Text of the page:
News | Blog | Caught on camera: Stoats and weasels! – volunteer blog11th December 2018
I volunteer with the Vincent Wildlife Trust in their current project which assesses the effectiveness of “Mostela” camera traps for monitoring Stoats and Weasels in the UK. This part of the project is taking place on a Yorkshire Wildlife Trust (YWT) nature reserve in East Yorkshire called North Cave Wetlands.
Prior to volunteering with VWT I was also a volunteer ranger for the YWT while studying for my Bachelor’s degree. It’s been great as I’ve been able to get out and check on the Mostelas in my spare time and afterwards I can do my ranger duties for YWT, so in a day’s work I get to help out two fantastic organisations! It’s great being a part of this project as my job while studying has been working at a coffee shop, so being able to get out and do something positive for British conservation allows me get experience for the career I hope to have.
For my role I check the camera traps once or twice a week depending on available time. This means going out on the reserve and making sure the cameras are all charged up and swapping over the SD cards. I could leave the cameras longer between visits but I like making sure they’re safe and also I get really excited for what data might have been collected over the week.
The results from this project will be really helpful for conservation of our smaller mustelids. A non-invasive way of getting population estimates is always best for the wildlife and is far less resource heavy than other methods like traditional capture – release surveying. As the project has gone along there have been a few surprises that show how much potential this method has in other applications. Having gotten video data of things like grass snakes, the method could be promising for reptile camera trapping which still lacks an accepted “best approach”.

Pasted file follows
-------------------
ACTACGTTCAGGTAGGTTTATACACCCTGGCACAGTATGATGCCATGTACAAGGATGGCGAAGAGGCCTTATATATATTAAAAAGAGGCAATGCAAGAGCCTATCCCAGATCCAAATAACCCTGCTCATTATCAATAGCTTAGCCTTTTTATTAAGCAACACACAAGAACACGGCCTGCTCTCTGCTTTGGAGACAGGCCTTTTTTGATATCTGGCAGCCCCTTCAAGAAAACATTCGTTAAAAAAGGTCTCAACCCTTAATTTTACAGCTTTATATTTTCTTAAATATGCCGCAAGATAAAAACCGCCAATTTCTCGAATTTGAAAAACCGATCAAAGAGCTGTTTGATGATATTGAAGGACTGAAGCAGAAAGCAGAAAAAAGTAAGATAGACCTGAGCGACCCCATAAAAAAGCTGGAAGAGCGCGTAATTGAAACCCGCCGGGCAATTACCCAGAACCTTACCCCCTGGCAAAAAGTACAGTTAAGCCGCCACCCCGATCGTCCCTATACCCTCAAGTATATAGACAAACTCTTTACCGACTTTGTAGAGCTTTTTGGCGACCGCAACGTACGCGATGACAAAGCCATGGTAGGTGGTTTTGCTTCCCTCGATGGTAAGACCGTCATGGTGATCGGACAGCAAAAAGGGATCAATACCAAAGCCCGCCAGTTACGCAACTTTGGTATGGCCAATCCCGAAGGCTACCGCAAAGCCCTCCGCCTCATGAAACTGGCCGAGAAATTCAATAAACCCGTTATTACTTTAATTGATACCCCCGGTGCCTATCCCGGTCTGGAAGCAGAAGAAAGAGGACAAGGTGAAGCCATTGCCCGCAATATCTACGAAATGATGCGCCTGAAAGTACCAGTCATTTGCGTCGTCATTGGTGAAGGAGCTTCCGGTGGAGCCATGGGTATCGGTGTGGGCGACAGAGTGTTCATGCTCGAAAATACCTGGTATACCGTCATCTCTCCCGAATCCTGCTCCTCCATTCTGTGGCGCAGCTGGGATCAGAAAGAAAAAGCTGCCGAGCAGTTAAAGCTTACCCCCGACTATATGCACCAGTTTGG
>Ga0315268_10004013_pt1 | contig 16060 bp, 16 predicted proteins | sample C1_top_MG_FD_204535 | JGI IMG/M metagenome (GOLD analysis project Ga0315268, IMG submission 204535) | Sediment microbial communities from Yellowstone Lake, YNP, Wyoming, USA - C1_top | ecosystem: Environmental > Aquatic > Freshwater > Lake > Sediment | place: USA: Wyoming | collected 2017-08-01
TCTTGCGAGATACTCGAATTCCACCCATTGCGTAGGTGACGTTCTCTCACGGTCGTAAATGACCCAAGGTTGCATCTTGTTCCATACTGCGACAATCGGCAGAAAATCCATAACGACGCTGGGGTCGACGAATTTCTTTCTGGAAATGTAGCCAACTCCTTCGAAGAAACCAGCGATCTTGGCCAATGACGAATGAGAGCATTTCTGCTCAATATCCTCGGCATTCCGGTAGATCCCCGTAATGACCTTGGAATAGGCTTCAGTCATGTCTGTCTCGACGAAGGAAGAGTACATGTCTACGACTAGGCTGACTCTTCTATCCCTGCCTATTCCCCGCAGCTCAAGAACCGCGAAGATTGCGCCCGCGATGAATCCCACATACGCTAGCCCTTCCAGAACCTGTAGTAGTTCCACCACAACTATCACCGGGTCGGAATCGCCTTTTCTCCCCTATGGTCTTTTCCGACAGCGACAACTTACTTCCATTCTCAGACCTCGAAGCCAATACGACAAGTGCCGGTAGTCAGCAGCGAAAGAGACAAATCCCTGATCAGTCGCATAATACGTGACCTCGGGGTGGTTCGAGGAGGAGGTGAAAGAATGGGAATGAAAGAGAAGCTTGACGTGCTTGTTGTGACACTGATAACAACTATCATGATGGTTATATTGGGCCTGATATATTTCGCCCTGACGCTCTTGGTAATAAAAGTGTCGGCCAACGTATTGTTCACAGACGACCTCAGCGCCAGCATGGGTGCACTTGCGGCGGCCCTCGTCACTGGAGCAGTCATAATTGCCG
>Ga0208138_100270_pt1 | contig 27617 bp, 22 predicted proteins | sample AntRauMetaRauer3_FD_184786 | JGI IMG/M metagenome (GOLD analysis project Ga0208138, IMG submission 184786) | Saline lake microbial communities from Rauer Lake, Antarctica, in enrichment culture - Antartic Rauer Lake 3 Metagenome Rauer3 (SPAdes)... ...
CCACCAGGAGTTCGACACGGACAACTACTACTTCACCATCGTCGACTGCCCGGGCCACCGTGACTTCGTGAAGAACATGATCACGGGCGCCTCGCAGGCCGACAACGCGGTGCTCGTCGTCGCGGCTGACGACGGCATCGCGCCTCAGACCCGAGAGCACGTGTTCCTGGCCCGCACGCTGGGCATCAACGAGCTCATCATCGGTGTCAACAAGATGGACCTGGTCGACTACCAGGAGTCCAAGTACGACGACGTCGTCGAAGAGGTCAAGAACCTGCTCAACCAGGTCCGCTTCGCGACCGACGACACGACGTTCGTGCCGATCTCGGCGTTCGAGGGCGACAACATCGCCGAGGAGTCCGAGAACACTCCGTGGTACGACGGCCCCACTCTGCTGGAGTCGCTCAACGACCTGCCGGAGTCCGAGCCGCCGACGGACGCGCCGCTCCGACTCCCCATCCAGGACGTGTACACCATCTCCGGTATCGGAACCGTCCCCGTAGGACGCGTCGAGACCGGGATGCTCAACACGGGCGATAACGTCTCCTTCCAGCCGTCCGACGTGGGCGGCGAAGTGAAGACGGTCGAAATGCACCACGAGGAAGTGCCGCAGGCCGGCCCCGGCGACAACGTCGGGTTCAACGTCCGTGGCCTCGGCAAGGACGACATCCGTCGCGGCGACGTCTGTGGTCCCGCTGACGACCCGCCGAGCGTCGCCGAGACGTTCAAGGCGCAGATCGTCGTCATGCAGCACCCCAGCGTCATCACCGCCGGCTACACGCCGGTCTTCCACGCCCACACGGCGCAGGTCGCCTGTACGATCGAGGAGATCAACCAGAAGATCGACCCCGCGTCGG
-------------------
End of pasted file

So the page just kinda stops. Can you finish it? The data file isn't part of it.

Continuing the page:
We’ve also had American Mink visit our camera traps. Again, this is a less labour-intensive method of confirming Mink presence for organisations concerned with invasive non-native species.
I found out about this opportunity through my attendance at the 7th Annual Mammal Society Student conference where the Vincent Wildlife Trust held a training workshop. This was a great weekend and the workshop was fantastic. It was very lucky really, as Lizzie Croose mentioned the project during the workshop and it just happens that Stoats and Weasels are frequently sighted on the reserve that I volunteer at.
So far, the highlight was definitely the Stoat video. The first Stoat ever captured in a Mostela camera trap in Britain is a great thing to be a part of! I’m hoping that this will continue for the remaining duration of the project and we keep getting great data.
For anyone thinking about volunteering with Vincent Wildlife Trust I would whole-heartedly encourage them to do so. There are so many reasons to do it whether it’s being outdoors or using your time to do something more rewarding than watching TV. Ultimately the great work of Non-Governmental Organisations relies heavily on volunteers giving their time where they can, and it is always going to be appreciated and to be a key part of conservation projects give you a sense of pride and achievement that very few other things give you.
I look forward to carrying on volunteering with Vincent Wildlife Trust and hope to see lots of people out there with us in the future.
By Gareth Dowle, Volunteer – Mostela project